In 1855, the already-famous Fanny Fern began writing for Robert Bonner’s New York Ledger at the unheard-of (and highly publicized) rate of $100 per column of type. Within a year, the Ledger’s circulation had increased by 100,000 subscribers and had become the highest-circulating periodical to that point in American history. Fern’s column ran weekly, without a single interruption, until her death in1872.

Her collected articles were printed as books, beginning with *Fern Leaves from Fanny's Portfolio* in 1853 and ending with *Caper Sauce* in 1872. However, her personal life continued to be rocky, as she divorced her second husband in 1853. She married a third time in 1856, to a man a decade her junior who agreed to sign a contract accepting that her personal property and income would remain hers alone.

Fern wrote only a handful of novels, and the most popular was *Ruth Hall* (1854), an extremely thinly veiled autobiography in which Fern got her revenge on her family and her in-laws by describing the events of her life in fiction. Her in-laws were portrayed as moustache-twirlingly evil. Her brother became Hyacinth Hall, and calling him Hyacinth was practically a revenge in itself. She published them under the name Fern but those in the know immediately identified who she was writing about, which really seems to serve them right.

*Ruth Hall* isn’t a brilliant work, except for the visceral hatred that it expresses for her in-laws who are described as selfish, penny-pinching, ignorant, unkempt, sanctimonious, lying, prying, bullying, child-stealing, physically abusive villains who are also entirely physically repulsive and slightly greasy. Her father and brother-in-law come off relatively lightly in comparison, being described as merely cold, stupid, selfish and vain. I have to turn to Dickens to find characters that are equally repulsive, and even then it’s not Fagin who, despite his greasy nastiness at least provides Oliver with some sausages and a roof over his head. The only comparably villainous nineteenth-century characters I can think are at the Bill Sykes level of total evil.

In short, Fern got her revenge both through a life well lived and also by naming and shaming her family in the most public of ways.
emma_in_dream: (Methos)
19th century reading...

I found the 27th report of the Canadian Female Compassionate Society at this site: http://eco.canadiana.ca/view/oocihm.40120/2?r=0&s=1

I am charmed by the language. 'The Ladies... have only a brief but satisfactory report to present to the subscribers, on this the close of the 30th year of its formation, a period during which its utility has been sufficiently tested by the continued support of the public to render any further observation on that subject superfluous.'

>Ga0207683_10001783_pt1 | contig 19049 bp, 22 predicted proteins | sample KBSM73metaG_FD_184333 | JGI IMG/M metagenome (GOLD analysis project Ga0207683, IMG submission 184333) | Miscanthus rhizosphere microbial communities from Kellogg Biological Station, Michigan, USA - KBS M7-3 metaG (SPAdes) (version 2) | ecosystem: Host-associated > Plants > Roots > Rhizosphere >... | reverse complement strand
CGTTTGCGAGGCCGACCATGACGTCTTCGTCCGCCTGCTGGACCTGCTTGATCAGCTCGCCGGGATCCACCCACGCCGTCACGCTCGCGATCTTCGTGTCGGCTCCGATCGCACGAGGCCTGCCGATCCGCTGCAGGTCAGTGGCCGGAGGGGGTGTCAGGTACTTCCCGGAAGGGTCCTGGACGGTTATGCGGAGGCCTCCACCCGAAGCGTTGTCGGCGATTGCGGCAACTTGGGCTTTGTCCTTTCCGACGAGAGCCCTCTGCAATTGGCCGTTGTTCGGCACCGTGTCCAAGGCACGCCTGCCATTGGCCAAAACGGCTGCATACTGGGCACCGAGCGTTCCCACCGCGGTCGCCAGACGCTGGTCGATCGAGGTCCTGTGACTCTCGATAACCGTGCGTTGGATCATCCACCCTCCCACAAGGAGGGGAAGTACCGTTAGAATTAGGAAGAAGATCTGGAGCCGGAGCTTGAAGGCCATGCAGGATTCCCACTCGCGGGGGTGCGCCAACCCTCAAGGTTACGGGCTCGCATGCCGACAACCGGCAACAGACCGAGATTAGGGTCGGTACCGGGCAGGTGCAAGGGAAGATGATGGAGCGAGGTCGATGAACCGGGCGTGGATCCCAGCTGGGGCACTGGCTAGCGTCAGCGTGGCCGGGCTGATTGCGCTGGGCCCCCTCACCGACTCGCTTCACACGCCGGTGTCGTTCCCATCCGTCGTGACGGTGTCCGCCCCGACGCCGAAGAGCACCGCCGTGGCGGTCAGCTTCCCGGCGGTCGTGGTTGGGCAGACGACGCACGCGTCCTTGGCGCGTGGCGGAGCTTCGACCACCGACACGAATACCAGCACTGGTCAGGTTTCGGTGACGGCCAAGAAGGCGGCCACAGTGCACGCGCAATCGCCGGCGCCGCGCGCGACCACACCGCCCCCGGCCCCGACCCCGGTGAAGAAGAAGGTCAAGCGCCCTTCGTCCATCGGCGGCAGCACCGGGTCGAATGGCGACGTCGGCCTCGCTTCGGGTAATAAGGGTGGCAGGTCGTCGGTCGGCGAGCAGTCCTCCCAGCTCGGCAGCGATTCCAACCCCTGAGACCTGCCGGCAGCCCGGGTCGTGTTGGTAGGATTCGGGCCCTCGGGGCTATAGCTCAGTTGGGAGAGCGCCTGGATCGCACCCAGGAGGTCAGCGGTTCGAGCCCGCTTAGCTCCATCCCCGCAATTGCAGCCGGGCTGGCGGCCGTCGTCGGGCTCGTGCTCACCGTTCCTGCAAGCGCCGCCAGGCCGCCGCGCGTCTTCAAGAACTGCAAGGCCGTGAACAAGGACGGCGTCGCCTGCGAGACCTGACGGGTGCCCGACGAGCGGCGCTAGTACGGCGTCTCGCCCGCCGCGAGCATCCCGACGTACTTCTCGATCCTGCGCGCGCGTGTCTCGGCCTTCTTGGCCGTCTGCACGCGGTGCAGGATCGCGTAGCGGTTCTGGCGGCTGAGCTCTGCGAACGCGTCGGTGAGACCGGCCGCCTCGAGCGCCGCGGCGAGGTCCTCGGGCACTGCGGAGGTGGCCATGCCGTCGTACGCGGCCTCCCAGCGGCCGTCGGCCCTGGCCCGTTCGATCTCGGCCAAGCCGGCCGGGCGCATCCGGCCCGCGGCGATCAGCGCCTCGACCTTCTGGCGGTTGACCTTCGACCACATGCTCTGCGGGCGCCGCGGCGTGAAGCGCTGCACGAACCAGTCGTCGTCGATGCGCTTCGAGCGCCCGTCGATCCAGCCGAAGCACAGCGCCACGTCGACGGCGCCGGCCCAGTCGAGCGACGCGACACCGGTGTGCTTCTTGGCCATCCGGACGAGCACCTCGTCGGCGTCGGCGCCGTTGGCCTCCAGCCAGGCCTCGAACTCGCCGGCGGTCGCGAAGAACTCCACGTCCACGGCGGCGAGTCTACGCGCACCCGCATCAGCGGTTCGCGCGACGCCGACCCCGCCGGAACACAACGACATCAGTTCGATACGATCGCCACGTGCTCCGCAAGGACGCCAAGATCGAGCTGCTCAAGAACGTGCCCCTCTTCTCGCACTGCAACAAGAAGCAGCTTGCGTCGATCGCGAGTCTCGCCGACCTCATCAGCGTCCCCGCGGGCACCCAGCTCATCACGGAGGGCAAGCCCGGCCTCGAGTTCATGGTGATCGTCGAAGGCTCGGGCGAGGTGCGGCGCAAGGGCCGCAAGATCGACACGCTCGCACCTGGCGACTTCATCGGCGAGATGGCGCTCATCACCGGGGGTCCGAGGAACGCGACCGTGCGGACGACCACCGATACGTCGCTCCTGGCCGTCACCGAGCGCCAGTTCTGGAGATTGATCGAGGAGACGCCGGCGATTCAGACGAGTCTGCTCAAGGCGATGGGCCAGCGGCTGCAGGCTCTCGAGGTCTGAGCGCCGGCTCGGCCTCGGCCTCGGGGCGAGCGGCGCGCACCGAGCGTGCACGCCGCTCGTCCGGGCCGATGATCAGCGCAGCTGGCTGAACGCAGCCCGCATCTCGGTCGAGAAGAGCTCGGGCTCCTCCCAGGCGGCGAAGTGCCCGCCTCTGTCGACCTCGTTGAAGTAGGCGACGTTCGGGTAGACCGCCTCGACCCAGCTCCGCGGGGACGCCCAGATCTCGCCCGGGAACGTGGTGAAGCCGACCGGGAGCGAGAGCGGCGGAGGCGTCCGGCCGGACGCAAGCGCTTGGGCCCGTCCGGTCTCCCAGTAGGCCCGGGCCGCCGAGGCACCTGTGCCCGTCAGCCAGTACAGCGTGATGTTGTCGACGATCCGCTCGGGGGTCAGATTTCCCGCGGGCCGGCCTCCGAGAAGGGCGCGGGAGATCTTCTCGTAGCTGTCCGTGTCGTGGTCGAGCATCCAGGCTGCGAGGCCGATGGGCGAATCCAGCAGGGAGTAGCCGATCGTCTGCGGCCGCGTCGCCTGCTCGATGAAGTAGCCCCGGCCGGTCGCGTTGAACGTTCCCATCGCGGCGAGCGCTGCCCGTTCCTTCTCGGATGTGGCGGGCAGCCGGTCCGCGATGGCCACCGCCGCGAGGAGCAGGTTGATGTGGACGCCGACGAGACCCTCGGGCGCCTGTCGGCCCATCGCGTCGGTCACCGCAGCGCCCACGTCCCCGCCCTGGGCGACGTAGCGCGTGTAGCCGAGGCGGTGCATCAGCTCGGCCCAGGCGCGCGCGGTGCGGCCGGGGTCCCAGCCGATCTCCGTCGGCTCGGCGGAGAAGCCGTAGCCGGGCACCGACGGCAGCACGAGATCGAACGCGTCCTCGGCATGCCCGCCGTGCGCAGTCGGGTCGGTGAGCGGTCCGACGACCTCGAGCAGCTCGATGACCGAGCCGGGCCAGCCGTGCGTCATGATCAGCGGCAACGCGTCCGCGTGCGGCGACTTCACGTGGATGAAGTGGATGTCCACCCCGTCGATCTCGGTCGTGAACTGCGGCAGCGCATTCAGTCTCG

emma_in_dream: (alexa)
I assume this book was a Christmas publication, aimed at the Victorian middle class. It’s nicely illustrated and contains two almost painfully pious short stories. John Strange’s one is about two boys spending Christmas at school and comforting each other in the absence of their families. Mrs Molesworth’s is about some children who are led into a fib by naughty neighbours. Luckily they quickly repent.

I’ve heard of Mrs Molesworth before – perhaps in a Nancy Mitford novel? She certainly typifies the kind of bland, heavy on the improving message kind of children’s literature which we associate with the Victorians.
emma_in_dream: (Default)
I wrote about Carus Wilson before. He was the headmaster at the school the Brontes were sent to and lives on in the form of Charlotte Bronte’s scathing denunciation of him in *Jane Eyre*.

He edited a magazine and wrote evangelical stories for small children aimed at getting them to REPENT.

Here is another of his charming stories, from his collection *A Child’s First Tales* (1836).

'Look there! Do you not see a man hung by the neck? Oh! It is a sad sight. A rope is tied around his neck to what they call the gal-lows; and there he hangs till he is quite dead.'
emma_in_dream: (Default)
I want to shout out to Frederick Enoch, a very perceptive reader, who in 1846 bought a copy of the collected poems of the Brontes (published as Acton, Currer and Ellis Bell).

He was one of two – count them, two – people to buy copies of the book that year. Rather embarrassing for the authors, but their readership made up in quality for what it lacked in quantity. Mr Enoch wrote to them, praising the poems and asking for their autographs. He got what turned out to be the only document in the world with the ‘signatures’ of the three Bell brothers on it.

After the publication of *Jane Eyre*, the poetry sold like hot cakes, but Mr Enoch was ahead of his time.
emma_in_dream: (Default)
Her's a review I wrote earlier this year:

I attempted to read Sartor Resartus (1836) but found it literally unreadable. The novel purports to be a commentary on the thought and early life of a German philosopher called Diogenes Teufelsdröckh (which translates as 'god-born devil-dung'),author of a tome entitled "Clothes: their Origin and Influence", but was actually metatextual. Carlyle uses the sceptical English reviewer of the imaginary book to parody transcendentalism.

I’m a big fan of metatext in some contexts. I love, for instance, AS Byatt’s use of imaginary nineteenth-century texts and scholarly commentaries in *Possession*. I love Sperenza’s *By the Winners* as a mix up of academic writing and adventure writing.